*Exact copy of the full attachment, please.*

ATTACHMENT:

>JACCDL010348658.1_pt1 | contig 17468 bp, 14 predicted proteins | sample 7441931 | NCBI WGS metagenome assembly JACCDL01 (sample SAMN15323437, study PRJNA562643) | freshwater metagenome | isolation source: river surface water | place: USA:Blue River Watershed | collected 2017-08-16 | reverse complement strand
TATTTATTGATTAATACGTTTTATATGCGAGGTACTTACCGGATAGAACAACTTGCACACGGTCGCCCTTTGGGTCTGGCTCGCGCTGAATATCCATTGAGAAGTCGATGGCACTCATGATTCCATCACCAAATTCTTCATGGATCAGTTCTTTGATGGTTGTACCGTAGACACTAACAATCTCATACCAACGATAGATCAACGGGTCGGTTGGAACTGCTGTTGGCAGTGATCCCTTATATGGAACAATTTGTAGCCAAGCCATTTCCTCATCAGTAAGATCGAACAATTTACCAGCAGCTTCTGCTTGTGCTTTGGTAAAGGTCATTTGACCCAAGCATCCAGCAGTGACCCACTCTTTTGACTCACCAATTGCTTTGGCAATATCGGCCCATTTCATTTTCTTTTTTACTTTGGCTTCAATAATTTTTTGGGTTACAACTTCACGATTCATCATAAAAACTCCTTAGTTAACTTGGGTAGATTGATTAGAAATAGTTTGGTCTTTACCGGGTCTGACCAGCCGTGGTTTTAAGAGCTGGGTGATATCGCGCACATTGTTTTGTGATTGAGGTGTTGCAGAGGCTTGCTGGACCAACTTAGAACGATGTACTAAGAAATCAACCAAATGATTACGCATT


>JACCDL010348658.1_pt1 | contig 17468 bp, 14 predicted proteins | sample 7441931 | NCBI WGS metagenome assembly JACCDL01 (sample SAMN15323437, study PRJNA562643) | freshwater metagenome | isolation source: river surface water | place: USA:Blue River Watershed | collected 2017-08-16 | reverse complement strand
TATTTATTGATTAATACGTTTTATATGCGAGGTACTTACCGGATAGAACAACTTGCACACGGTCGCCCTTTGGGTCTGGCTCGCGCTGAATATCCATTGAGAAGTCGATGGCACTCATGATTCCATCACCAAATTCTTCATGGATCAGTTCTTTGATGGTTGTACCGTAGACACTAACAATCTCATACCAACGATAGATCAACGGGTCGGTTGGAACTGCTGTTGGCAGTGATCCCTTATATGGAACAATTTGTAGCCAAGCCATTTCCTCATCAGTAAGATCGAACAATTTACCAGCAGCTTCTGCTTGTGCTTTGGTAAAGGTCATTTGACCCAAGCATCCAGCAGTGACCCACTCTTTTGACTCACCAATTGCTTTGGCAATATCGGCCCATTTCATTTTCTTTTTTACTTTGGCTTCAATAATTTTTTGGGTTACAACTTCACGATTCATCATAAAAACTCCTTAGTTAACTTGGGTAGATTGATTAGAAATAGTTTGGTCTTTACCGGGTCTGACCAGCCGTGGTTTTAAGAGCTGGGTGATATCGCGCACATTGTTTTGTGATTGAGGTGTTGCAGAGGCTTGCTGGACCAACTTAGAACGATGTACTAAGAAATCAACCAAATGATTACGCATT